2012 OTTY Awards: Neighborhood Girl Who Runs the Met
By Paulette Safdieh
Visitors come to the Upper East Side from all over the world for a bite to eat at Serendipity 3 or a carriage ride through Central Park, but most of all to spend some time visiting Museum Mile. Our famed museums along 5th Avenue keep our neighborhood bustling with culture and give our children some of the greatest educational opportunities outside of the classroom. Our biggest museum, The Metropolitan Museum of Art, dates back to 1866.
Current president and OTTY Award winner Emily Rafferty makes sure The Met continues to thrive and contribute to our community.
Raised on Park Avenue, Rafferty, 63, developed a love for The Met at a young age.
"I would roller skate by it on my way home and it was a part of my life to come to the museum," said Rafferty. "I remember going to The Cloisters for the first time and being overwhelmed by its beauty. It was part of my neighborhood and I definitely embraced it."
Rafferty attended grade school at the Convent of the Sacred Heart on East 91st Street, where she later served on the board for 15 years, four of those as chairwoman. While there, she fundraised and worked with city agencies to have the building's façade restored. She attended high school at the Chapin School on East 84th Street and graduated from Boston University in 1971. During her college years in Massachusetts, she returned for a summer to work at the Lenox Hill Neighborhood House. She moved back to Manhattan for good in 1975.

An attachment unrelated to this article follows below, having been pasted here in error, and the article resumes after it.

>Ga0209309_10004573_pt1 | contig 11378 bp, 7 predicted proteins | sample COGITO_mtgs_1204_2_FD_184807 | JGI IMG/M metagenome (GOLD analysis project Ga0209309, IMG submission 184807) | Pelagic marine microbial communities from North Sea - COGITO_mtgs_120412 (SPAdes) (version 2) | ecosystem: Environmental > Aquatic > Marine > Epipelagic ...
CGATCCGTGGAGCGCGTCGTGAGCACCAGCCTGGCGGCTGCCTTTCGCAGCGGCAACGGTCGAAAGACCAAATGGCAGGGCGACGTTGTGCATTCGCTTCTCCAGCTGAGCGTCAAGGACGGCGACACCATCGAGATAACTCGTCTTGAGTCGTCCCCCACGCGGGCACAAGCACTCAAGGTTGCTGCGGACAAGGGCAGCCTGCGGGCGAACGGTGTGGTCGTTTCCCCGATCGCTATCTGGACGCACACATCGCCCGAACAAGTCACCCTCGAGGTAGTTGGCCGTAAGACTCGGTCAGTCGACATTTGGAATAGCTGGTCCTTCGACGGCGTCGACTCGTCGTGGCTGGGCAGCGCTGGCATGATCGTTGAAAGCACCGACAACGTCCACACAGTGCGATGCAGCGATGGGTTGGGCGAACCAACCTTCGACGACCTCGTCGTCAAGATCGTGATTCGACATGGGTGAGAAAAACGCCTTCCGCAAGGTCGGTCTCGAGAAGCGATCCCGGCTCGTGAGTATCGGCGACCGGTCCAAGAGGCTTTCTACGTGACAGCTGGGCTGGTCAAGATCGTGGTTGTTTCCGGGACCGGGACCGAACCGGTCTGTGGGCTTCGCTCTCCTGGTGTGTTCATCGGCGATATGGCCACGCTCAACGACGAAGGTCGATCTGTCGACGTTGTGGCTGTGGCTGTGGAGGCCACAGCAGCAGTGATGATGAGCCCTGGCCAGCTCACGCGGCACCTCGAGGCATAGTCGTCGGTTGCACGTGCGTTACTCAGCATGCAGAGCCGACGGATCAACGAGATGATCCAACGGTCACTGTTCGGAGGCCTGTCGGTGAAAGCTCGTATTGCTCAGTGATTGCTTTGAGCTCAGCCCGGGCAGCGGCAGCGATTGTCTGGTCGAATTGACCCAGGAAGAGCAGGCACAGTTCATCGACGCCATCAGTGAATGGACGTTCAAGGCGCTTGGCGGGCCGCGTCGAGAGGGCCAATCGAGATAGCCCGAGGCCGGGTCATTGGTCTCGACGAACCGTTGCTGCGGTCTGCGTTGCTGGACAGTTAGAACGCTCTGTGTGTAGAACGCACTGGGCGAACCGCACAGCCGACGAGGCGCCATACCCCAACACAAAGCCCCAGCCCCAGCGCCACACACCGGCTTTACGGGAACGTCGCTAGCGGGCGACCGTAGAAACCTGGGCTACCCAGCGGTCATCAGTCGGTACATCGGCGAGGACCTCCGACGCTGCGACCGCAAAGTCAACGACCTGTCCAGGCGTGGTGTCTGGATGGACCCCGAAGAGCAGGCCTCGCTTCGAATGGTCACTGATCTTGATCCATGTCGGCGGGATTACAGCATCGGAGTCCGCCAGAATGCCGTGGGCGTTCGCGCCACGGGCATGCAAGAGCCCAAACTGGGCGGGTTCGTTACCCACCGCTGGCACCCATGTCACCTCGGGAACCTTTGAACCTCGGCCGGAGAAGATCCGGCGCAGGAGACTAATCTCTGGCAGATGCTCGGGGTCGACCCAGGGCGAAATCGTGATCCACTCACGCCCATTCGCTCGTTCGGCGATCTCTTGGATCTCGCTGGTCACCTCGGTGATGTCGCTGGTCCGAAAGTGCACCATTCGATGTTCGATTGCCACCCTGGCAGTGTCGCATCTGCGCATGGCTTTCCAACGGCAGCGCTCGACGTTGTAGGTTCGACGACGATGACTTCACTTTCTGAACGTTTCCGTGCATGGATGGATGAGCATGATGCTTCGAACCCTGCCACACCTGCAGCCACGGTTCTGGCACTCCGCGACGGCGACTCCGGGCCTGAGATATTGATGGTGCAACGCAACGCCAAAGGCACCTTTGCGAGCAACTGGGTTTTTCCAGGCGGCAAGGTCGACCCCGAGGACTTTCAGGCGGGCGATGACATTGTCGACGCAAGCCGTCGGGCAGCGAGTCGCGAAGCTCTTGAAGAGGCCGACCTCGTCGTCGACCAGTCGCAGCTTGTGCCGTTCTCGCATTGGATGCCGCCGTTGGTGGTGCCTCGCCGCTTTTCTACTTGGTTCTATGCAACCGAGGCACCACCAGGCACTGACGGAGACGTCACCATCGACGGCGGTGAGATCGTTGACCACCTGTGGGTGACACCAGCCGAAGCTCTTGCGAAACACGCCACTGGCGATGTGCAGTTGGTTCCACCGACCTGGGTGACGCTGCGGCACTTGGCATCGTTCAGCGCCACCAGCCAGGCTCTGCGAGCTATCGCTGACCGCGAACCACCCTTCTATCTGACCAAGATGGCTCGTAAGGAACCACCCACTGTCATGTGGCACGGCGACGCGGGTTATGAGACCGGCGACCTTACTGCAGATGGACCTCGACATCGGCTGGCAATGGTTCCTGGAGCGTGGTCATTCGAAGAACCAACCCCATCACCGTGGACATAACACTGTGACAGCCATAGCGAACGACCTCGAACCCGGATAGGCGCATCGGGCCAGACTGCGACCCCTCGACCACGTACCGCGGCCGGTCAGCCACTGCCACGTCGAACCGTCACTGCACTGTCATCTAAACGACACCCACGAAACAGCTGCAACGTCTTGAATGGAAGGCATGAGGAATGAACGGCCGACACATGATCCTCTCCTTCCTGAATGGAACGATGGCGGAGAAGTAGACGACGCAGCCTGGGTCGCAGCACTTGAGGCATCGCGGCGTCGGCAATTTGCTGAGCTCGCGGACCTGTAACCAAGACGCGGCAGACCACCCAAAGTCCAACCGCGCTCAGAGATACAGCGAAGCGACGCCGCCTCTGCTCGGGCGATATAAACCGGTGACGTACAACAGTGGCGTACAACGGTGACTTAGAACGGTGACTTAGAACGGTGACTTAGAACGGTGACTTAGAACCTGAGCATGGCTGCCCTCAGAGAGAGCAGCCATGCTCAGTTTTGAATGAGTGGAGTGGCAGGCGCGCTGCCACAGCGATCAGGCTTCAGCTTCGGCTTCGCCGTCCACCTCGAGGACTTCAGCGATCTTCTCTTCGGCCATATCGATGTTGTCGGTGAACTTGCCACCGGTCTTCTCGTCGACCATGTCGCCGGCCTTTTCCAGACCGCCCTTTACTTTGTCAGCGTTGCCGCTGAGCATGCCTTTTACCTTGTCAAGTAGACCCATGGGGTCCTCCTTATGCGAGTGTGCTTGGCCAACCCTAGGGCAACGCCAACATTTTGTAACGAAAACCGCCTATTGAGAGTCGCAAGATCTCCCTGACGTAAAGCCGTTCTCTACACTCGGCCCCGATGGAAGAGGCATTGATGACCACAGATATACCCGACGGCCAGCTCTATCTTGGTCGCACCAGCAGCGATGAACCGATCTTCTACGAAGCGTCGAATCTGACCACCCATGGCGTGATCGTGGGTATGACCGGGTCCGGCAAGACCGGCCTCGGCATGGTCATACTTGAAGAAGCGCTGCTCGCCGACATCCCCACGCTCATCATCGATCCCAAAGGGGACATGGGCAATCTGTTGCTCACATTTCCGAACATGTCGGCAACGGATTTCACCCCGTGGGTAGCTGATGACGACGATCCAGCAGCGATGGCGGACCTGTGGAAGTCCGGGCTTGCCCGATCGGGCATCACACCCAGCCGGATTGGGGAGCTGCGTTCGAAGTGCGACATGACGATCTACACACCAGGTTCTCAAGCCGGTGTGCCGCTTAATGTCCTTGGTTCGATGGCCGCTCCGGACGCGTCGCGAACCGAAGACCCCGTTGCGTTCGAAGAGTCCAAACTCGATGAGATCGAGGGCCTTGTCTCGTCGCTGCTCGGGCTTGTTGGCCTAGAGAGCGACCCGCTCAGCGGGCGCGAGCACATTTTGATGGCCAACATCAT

"I've been very involved in the community," said Rafferty. "My siblings and I are all very, very tied to the neighborhood."
Rafferty started working at The Met at just 25 years old as an assistant director in the development office. Museum executives noticed her hard work and knack for fundraising and she continued to gain responsibilities. She became the first female vice president of the museum in 1984 and became president 20 years later. She now manages the over 2,000 employees and volunteers who serve 5.6 million annual visitors and take care of 2 million pieces of artwork.
"The greatest challenges are just the scope of what goes on at the museum on a day-to-day basis-everything from activities to visitors and what happens beyond the walls of The Met," Rafferty said about her job. "It's establishing priorities and making sure that problems get solved."
Beyond her work at The Met, Rafferty chairs NYC and Company, the city's tourism office, and serves as a member of the board of directors of the National September 11 Memorial and Museum.
To get some breathing space, Rafferty walks through Central Park each morning to get to the museum from her West 77th Street apartment, where she lives with husband of 25 years, John Rafferty, a partner at Ernst and Young.
Since she moved from the Upper East Side over 20 years ago, Rafferty said the area has changed greatly with regard to its popularity and increased tourism industry. However, she said that the same core values of family and community from her childhood still characterize the neighborhood.
"There were a lot of very qualified people nominated for this award and I feel honored to receive it," said Rafferty. "I don't quite know why I emerged out of everyone else."
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